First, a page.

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What to do in a Dental emergency?

February 26, 2024

Dental emergencies can happen unexpectedly, causing discomfort and anxiety. Knowing "What to do in a dental emergency?" is necessary for minimizing pain and preventing further complications.

In this blog, we'll explore essential tips and strategies for handling dental emergencies with confidence and composure. From identifying common emergencies to providing first-aid measures, we aim to equip you with the knowledge to tackle any dental emergency effectively.

How to Handle Dental Emergencies?

Here is a quick summary of what to do in a dental emergency:


  • Start by giving yourself a warm water rinse and flossing any food particles that might have lodged in your mouth.
  • Use a cold compress on the outside of your mouth or cheek if there is any swelling.
  • Avoid placing aspirin or other painkillers on the gums as it may cause gum tissue irritation.

Make sure to see your dentist as soon as possible for proper evaluation and treatment.

Chipped or Broken Teeth

  • Save the broken pieces and rinse your mouth with warm water, including the broken fragments.
  • Apply gauze to the bleeding area for about 10 minutes or until the bleeding stops.
  • Reduce swelling and relieve pain by applying a cold compress outside your mouth, cheek, or lip near the broken or chipped tooth.

It's crucial to see your dentist as soon as possible for proper evaluation and treatment.

Knocked-out Tooth

  • Locate the knocked-out tooth, handle it by the crown, and rinse the root with water if it's soiled. Avoid scrubbing or removing any attached tissue.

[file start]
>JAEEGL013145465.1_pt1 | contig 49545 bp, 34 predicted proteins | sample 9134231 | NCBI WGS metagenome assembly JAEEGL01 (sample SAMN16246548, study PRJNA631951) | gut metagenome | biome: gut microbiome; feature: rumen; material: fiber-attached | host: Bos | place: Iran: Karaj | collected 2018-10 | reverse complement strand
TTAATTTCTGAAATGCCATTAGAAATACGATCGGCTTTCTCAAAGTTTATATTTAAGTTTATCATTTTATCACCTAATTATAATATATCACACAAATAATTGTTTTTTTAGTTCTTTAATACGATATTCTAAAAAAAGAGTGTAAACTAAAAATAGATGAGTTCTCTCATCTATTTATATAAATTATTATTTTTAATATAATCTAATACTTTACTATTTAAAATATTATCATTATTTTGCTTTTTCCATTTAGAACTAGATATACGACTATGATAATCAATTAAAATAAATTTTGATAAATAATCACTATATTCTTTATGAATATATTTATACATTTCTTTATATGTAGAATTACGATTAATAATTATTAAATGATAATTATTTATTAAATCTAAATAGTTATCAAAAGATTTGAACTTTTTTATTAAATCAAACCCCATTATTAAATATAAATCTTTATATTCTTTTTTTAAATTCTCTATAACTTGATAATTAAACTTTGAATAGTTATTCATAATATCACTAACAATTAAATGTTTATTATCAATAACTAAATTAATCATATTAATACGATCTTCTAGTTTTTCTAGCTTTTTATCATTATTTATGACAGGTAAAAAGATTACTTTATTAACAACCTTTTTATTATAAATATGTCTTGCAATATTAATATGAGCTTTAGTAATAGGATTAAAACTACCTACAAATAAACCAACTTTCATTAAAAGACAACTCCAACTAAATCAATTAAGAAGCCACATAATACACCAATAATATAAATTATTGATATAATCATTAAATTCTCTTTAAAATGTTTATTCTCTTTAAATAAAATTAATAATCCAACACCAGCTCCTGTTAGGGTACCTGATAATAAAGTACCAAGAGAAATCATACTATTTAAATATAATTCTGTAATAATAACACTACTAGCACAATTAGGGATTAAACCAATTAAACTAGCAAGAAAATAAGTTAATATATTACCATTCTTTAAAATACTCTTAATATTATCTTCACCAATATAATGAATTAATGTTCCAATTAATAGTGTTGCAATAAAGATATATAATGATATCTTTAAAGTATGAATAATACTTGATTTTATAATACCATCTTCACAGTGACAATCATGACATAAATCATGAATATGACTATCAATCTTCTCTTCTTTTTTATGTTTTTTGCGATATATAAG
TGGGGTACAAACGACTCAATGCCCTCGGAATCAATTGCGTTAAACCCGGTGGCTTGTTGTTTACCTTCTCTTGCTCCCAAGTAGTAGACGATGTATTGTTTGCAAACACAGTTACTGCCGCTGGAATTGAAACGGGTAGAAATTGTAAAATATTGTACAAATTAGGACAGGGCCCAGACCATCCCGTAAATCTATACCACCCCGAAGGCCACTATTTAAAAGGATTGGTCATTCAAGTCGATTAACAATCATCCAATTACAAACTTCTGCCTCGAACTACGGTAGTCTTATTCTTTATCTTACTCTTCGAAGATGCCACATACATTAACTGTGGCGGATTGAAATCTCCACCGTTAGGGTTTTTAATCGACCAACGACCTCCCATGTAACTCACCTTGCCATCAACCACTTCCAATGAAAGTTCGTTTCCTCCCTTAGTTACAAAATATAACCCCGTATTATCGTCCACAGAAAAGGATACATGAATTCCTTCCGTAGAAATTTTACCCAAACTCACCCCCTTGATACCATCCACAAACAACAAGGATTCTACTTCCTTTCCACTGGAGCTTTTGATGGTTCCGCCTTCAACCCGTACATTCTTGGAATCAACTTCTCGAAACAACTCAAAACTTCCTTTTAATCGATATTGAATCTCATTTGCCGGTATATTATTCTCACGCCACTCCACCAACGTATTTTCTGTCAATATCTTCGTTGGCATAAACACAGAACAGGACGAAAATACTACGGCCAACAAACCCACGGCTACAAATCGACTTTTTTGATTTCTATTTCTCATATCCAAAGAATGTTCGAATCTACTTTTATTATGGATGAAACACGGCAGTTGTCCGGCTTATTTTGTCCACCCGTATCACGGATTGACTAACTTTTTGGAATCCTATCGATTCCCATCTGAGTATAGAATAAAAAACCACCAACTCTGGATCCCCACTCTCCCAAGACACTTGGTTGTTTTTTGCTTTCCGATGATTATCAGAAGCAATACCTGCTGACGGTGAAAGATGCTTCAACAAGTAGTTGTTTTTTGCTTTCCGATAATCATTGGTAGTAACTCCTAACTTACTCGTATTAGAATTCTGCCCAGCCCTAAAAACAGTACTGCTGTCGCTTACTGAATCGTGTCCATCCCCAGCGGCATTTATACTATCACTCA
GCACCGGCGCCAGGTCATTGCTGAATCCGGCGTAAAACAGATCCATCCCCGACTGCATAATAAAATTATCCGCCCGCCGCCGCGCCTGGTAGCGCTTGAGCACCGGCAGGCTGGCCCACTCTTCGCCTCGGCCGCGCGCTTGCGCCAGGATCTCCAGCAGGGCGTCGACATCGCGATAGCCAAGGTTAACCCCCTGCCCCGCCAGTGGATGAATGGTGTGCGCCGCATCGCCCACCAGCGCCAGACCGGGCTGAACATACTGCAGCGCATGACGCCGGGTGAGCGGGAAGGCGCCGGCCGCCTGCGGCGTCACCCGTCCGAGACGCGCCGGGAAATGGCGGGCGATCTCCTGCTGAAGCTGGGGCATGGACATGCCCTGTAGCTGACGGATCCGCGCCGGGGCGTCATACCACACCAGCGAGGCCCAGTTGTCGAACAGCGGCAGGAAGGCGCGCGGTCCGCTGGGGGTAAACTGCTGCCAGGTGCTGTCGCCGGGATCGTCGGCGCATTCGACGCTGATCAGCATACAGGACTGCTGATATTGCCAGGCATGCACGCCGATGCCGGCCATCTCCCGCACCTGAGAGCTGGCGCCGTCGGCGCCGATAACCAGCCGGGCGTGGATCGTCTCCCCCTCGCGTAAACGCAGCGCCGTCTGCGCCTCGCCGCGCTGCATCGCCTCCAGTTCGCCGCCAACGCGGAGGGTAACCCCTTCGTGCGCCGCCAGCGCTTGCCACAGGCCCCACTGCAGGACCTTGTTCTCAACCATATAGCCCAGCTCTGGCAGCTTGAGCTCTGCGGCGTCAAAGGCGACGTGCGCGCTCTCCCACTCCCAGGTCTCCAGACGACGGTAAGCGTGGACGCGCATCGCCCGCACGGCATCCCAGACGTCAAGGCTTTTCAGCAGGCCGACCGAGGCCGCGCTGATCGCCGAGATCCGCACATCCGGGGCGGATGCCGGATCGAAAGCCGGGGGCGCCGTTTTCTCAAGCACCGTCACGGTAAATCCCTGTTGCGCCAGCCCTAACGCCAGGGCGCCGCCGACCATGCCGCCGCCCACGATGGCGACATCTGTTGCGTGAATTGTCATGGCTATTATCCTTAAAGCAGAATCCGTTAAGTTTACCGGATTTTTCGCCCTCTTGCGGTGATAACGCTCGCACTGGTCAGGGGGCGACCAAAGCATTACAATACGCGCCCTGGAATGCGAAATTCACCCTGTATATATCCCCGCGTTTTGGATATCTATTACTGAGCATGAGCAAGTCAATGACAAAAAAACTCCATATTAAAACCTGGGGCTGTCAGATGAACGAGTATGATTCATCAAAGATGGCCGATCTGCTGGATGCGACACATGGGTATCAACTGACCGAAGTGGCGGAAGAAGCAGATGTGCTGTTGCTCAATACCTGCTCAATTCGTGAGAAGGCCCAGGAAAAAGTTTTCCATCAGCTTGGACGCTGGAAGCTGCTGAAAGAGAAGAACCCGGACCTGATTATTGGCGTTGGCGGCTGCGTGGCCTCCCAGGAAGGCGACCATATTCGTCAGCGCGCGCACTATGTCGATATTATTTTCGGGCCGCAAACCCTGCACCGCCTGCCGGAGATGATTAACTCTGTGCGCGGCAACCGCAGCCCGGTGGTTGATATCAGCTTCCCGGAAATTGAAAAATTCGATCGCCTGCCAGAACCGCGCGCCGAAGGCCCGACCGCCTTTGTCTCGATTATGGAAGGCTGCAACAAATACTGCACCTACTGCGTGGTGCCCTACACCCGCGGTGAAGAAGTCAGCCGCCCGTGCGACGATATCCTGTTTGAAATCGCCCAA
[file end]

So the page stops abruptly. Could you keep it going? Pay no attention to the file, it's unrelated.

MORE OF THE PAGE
• If feasible, attempt to reinsert the tooth, ensuring it faces the correct direction. Never force it into the socket.
  • If reinsertion isn't possible, keep the tooth in your mouth or place it in milk or a cell growth medium like Save-a-Tooth.

Seek dental attention immediately.

Extruded (partially dislodged) tooth

  • If you have an extruded (partially dislodged) tooth, you must see your dentist promptly.
  • While on your way to the dentist, apply a cold compress on the mouth or cheek in the affected area.
  • To reduce the discomfort, take an Advil or Tylenol.

Objects caught between teethHow to Handle Dental Emergencies

  • Cautiously remove the object stuck between the teeth using dental floss.
  • Avoid using sharp objects like pins, which can cause gum cuts or tooth scratches.

Lost filling

As a temporary solution, insert a piece of sugarless gum into the cavity (avoid sugar-filled gum to prevent discomfort) or utilize over-the-counter dental cement.

Schedule an appointment with the dentist at your earliest convenience.

Lost crown

  1. If your crown comes off, schedule an appointment with your dentist quickly and bring the crown with you. If immediate dental care isn't available and the tooth causes discomfort, apply clove oil to the sensitive area with a cotton swab.